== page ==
Magnesium is an essential mineral that’s found in nuts, leafy greens such as spinach and the wholegrains in wholemeal bread.

We need it to turn food into energy and for the repair and growth of muscles and bones.

It also helps regulate the balance of chemicals in the nervous system – if you don’t have enough, you risk muscle cramps, numbness and general exhaustion.

According to British dietary surveys, as many as one in five young women don’t get the daily recommended intake of 270mg from their food. The same is true for roughly a third of women over 75, according to the latest Government survey. And some scientists say that another, lesser-known consequence of this is headaches. One US study of patients suffering acute migraines found half had magnesium levels below the normal adult range. A supplement – given via an IV drip – reduced the migraine pain for 86 per cent of them.

What’s going on, then? Dietician Frankie Phillips suggests it could be linked to magnesium’s role in the regulation of blood sugars.

‘We know that having low blood sugar can trigger migraines,’ she says. ‘Deficiency in magnesium affects our ability to absorb food, making blood sugar dip.’

Another dietician, Kirsten Jackson, adds: ‘Often, if someone’s low in magnesium, they’re lacking other vital nutrients too, which could also be causing the problem.’ As for sleep, magnesium interacts with two key brain chemicals that control how excited or relaxed we feel. A 2018 Australian study of more than 1,400 adults found that those with the least magnesium in their diet were the most likely to struggle to drift off.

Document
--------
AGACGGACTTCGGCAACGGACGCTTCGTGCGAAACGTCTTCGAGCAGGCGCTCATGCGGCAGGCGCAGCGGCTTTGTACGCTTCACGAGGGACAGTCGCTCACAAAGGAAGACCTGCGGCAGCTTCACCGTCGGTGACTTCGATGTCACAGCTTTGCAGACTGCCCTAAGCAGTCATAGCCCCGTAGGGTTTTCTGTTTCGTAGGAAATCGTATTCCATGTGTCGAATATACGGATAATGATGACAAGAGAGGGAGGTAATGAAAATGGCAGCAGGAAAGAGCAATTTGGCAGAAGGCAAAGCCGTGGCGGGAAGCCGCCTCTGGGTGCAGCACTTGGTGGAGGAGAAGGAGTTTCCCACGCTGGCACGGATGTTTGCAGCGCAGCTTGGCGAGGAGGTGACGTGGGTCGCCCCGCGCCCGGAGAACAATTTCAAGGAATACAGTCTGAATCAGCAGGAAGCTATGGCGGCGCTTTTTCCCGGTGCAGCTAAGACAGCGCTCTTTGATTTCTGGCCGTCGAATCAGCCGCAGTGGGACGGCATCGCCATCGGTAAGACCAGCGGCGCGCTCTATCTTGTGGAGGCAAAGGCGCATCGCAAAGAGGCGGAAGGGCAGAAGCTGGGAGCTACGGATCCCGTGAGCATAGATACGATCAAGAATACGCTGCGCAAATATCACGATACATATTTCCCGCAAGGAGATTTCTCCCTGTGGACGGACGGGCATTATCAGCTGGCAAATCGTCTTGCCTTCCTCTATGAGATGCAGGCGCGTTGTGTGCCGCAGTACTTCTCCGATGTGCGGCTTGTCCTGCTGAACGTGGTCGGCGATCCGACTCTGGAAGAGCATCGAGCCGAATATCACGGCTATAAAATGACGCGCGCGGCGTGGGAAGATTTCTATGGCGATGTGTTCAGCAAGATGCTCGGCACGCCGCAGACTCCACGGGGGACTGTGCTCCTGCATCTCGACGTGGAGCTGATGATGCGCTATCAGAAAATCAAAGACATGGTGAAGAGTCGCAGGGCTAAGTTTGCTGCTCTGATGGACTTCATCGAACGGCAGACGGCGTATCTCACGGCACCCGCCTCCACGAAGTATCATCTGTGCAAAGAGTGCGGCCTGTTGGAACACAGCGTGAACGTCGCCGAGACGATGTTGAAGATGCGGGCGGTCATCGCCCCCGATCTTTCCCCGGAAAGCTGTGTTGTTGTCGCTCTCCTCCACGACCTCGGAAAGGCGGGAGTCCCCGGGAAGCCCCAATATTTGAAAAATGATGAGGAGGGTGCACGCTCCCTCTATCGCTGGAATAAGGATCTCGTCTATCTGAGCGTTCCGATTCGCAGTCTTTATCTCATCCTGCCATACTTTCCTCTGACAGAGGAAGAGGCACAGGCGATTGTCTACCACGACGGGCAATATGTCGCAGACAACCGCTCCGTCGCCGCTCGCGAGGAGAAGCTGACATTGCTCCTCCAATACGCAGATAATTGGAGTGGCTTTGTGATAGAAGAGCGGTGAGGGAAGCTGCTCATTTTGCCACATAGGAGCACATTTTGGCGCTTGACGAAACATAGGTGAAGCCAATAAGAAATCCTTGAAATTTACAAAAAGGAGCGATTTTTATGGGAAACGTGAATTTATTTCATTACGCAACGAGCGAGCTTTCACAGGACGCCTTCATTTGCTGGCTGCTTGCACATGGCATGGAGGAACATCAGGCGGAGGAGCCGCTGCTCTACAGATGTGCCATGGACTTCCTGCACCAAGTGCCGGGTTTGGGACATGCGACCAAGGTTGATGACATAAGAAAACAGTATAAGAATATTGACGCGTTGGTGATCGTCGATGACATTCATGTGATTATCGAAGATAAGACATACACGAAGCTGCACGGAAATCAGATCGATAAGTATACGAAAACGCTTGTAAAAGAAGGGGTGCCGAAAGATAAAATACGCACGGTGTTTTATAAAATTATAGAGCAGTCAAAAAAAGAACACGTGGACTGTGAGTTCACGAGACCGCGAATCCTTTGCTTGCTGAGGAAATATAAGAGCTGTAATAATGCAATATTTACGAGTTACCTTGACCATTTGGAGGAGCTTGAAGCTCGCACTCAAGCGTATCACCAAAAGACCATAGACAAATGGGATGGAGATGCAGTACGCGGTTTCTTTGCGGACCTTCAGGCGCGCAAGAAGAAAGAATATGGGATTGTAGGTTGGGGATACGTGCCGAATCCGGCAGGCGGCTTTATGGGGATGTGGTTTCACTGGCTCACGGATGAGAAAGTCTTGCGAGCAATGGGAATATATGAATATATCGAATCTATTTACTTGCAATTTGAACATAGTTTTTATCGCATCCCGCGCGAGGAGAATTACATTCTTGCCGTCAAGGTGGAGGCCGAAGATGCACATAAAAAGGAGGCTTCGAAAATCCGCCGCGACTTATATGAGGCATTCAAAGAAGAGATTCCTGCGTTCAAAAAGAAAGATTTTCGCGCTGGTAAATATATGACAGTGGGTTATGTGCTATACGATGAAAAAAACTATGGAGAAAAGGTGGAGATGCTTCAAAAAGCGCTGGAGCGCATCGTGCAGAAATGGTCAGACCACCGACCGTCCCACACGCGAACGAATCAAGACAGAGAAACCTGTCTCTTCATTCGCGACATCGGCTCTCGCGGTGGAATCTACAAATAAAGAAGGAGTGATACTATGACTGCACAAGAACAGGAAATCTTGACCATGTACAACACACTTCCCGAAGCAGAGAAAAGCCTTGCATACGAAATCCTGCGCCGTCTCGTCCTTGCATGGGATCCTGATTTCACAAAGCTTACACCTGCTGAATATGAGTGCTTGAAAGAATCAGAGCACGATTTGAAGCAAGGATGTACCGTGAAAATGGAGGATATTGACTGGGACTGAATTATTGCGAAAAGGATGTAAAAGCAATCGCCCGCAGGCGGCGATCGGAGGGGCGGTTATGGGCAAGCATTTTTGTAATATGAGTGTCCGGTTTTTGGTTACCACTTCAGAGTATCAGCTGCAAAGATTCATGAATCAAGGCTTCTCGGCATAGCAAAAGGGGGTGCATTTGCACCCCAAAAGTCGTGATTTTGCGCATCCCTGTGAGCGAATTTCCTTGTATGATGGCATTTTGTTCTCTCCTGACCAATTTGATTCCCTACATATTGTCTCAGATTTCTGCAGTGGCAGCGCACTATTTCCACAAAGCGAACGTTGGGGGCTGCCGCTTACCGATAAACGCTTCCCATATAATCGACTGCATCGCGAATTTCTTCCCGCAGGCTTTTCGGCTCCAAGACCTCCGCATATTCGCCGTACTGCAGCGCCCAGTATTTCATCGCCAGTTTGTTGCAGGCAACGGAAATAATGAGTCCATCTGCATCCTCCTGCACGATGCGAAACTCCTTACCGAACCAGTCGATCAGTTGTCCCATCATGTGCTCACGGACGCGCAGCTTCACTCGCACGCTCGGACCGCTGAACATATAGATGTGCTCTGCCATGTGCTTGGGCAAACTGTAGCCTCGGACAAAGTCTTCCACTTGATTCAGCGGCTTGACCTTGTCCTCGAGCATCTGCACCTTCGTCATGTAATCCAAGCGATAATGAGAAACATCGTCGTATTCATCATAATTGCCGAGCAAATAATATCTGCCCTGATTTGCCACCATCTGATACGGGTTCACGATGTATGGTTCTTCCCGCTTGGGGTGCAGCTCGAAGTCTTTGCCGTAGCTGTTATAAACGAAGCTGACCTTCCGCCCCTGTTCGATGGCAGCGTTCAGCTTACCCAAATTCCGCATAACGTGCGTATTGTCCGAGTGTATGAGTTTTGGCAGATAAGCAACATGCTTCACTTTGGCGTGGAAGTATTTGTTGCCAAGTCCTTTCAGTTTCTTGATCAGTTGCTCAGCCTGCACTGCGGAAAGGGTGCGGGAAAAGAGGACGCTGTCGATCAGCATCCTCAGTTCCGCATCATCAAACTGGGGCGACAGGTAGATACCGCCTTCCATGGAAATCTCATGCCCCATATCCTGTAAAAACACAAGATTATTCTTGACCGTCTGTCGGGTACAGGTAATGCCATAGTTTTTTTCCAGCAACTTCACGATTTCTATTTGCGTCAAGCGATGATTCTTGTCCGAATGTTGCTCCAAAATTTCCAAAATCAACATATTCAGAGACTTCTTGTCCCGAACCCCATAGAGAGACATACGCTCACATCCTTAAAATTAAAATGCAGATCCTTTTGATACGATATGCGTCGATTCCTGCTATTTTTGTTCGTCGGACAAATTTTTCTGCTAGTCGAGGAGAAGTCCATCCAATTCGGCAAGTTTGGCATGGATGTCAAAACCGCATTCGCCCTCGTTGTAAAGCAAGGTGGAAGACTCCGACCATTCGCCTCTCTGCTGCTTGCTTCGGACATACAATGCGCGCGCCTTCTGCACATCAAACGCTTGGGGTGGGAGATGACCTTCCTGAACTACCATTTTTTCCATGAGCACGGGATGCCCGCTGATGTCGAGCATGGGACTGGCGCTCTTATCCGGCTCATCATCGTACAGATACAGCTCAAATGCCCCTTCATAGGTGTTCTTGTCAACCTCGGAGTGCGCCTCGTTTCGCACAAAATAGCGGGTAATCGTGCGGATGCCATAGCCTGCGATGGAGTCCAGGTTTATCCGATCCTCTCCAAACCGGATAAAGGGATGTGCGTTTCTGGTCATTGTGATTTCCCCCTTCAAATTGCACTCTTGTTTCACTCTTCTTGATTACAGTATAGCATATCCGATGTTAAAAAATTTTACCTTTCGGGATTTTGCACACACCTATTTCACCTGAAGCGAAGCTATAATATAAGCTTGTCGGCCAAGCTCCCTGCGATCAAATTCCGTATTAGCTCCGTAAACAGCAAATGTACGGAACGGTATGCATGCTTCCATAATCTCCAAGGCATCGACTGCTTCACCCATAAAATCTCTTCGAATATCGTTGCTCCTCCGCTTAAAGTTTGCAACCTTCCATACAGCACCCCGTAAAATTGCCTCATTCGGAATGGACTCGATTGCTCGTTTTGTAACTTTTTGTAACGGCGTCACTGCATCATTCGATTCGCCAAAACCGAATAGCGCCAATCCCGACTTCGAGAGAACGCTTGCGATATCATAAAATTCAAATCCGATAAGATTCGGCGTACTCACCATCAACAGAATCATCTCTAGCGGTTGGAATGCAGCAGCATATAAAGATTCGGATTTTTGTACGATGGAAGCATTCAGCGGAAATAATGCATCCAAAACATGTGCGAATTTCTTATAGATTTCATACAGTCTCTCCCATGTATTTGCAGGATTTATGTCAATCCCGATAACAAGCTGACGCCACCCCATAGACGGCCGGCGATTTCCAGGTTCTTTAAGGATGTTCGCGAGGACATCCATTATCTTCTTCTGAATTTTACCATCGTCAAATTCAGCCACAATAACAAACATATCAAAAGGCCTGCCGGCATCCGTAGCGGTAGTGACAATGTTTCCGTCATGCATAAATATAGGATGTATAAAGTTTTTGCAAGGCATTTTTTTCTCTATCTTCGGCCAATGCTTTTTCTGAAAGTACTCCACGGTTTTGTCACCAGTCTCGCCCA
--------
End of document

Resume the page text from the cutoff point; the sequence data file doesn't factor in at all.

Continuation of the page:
Good-quality trials have found that magnesium pills, taken at bedtime, dramatically reduced the time it took to fall asleep and boosted the time spent in deep sleep – the most restorative sleep phase.

A 2018 Australian study of more than 1,400 adults found that those with the least magnesium in their diet were the most likely to struggle to drift off

According to dieticians, those on high blood pressure tablets, or taking muscle relaxants and some antibiotics, should be wary of magnesium supplement as they can interfere with the way the drugs work. But otherwise it’s pretty safe – magnesium is soluble, so even if you take more than is recommended, you just pee it out.

I take NutriAdvanced Muscleze, which is magnesium in glycinate form, said to be easier on the gut. A powder dissolved in a drink will be absorbed faster than a tablet, while balms and oils rubbed into the skin are useless. ‘You can’t absorb magnesium into the bloodstream via the skin,’ says Kirsten.

The experts say that while the evidence for magnesium remains thin on the ground, it’s best to get it from food rather than wasting money on pricey supplements.

‘A large portion of spinach, a handful of nuts and a serving of wholegrain carbs, or even a bowl of cereal, will hit the recommended daily intake,’ says Kirsten.

My diet has been as varied as possible for years, with plenty of fruit and vegetables. And despite being sceptical at first, I still maintain my blissful nights didn’t occur by chance. In fact I’ve just ordered another bottle of my favourite brand. Let’s face it, good sleep is the gift that keeps on giving in your waking hours, so why knock something that works?